In a previous post, I warned readers about pseudoscientific treatments for autism (of which there are many, as a quick Google search will tell you). What I did not do at that point was tell you about which treatments are well suited for this population. The use of Applied Behavior Analysis (ABA) for individuals with autism has been endorsed by the United States Surgeon General. In fact, the Surgeon General stated, “Thirty years of research demonstrated the efficacy of applied behavioral methods in reducing inappropriate behavior and in increasing communication, learning, and appropriate social behavior.
What is ABA?
ABA is the application of behavioral science to identify and address behavioral deficits or excesses in individuals or groups. The focus lies in identifying environmental variables that influence undesirable behaviors or prevent the development of adaptive behaviors and implementing strategies to modify the environment to produce positive, socially significant changes in the individual’s life. For more information about ABA, you can go here or here for more information and resources.
Although the science of behavior has applications in many fields (e.g., organizational behavior management), the application to the treatment of individuals with autism is the most widely known.
Who can implement ABA?
It is important to note that only individuals properly trained and certified as behavior analysts are able to provide ABA services. The BACB certification guarantees that individuals have received proper training and supervised experience to implement treatments appropriately and safely. You wouldn’t want someone who’d only read a couple of books on anatomy to be your surgeon, right? Similarly, you should not receive specialized behavioral interventions from someone who has not demonstrated certain level of proficiency.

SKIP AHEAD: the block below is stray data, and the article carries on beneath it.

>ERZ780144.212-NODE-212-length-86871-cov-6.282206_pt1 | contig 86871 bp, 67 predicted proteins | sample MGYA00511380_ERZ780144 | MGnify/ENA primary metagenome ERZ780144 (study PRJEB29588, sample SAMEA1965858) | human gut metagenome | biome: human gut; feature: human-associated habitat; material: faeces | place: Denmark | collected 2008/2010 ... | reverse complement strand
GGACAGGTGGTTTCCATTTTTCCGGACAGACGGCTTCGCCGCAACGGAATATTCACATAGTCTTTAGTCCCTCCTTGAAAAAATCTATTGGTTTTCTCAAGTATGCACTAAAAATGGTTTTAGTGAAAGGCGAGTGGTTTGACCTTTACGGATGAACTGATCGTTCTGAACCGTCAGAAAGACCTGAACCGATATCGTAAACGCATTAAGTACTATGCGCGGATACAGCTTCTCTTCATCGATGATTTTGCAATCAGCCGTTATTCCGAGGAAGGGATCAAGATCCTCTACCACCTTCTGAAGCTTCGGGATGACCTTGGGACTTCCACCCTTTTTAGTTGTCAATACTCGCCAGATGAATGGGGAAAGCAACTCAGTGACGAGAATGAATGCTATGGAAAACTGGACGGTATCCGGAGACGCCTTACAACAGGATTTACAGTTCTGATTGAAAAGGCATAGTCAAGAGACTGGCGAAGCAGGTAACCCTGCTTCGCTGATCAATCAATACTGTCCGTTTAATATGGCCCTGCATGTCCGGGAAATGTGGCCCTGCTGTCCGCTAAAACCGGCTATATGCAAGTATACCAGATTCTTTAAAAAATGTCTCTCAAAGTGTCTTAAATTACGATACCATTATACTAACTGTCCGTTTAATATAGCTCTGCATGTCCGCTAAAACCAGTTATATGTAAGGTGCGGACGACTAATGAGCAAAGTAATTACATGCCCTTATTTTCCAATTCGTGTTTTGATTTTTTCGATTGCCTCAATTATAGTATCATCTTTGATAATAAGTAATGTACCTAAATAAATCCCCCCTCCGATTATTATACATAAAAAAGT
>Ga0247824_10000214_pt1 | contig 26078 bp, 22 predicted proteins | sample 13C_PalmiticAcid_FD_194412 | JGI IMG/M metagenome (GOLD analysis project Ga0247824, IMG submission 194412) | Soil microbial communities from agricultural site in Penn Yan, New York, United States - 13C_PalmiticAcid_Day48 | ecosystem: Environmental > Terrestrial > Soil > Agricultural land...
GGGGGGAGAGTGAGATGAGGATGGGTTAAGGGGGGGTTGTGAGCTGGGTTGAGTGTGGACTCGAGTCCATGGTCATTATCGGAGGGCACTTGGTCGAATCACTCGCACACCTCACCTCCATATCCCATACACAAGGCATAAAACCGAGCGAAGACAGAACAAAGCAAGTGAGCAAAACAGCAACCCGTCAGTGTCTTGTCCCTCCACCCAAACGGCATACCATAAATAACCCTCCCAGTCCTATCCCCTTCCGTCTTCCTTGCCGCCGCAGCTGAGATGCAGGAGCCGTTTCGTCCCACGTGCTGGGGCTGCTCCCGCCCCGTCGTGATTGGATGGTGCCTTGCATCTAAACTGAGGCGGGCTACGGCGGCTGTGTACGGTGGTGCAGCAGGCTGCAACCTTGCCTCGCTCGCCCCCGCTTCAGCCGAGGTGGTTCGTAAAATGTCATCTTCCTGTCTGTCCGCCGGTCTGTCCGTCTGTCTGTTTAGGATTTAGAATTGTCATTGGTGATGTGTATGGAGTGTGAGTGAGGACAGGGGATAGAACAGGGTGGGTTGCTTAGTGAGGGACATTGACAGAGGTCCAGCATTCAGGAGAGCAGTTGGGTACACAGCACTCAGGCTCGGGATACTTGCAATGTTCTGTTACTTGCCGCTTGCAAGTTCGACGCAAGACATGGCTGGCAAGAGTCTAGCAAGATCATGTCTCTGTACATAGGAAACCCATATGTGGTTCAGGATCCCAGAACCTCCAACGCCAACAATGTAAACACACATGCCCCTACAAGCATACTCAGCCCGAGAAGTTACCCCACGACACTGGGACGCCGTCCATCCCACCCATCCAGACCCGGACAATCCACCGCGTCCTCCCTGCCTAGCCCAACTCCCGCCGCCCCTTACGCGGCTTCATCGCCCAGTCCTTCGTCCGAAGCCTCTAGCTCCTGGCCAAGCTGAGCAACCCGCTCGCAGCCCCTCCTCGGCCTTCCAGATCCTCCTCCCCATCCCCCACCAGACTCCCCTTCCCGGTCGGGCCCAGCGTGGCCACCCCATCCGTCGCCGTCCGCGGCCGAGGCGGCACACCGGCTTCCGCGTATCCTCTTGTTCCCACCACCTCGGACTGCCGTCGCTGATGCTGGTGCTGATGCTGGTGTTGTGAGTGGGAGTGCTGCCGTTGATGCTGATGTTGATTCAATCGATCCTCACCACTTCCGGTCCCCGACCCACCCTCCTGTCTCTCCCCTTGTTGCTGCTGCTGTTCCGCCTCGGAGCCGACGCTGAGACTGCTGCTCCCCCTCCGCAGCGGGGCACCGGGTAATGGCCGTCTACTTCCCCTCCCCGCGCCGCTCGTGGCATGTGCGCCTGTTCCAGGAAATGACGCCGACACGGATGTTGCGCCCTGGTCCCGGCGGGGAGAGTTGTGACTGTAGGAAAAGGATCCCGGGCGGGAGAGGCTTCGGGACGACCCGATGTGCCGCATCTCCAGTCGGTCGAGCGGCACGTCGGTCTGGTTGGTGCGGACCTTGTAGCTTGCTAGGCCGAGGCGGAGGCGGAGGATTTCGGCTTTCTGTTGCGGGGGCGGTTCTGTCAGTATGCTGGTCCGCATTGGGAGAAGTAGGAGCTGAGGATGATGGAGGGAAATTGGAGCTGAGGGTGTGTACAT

This can be a limiting factor for many seeking services for their child with autism. You may live in a part of world where there are no certified behavior analysts or where these services are deemed experimental or not medically necessary.
Writing these lines from Florida, where ABA services are widely available (with over 3,400 BCBAs), we might take for granted the ready access to ABA services. This, however, is not the case in many places. The vast majority of Board Certified Behavior Analysts reside in the US — there are close to 32,000 BCBAs worldwide and 29,295 of those are in the US.
In the coming weeks, colleagues from around the world will be sharing their perspectives on autism treatment and ABA. Stay tuned and let me know if you’d like to hear or send stories from different parts of the world. Please don’t hesitate to drop me a line.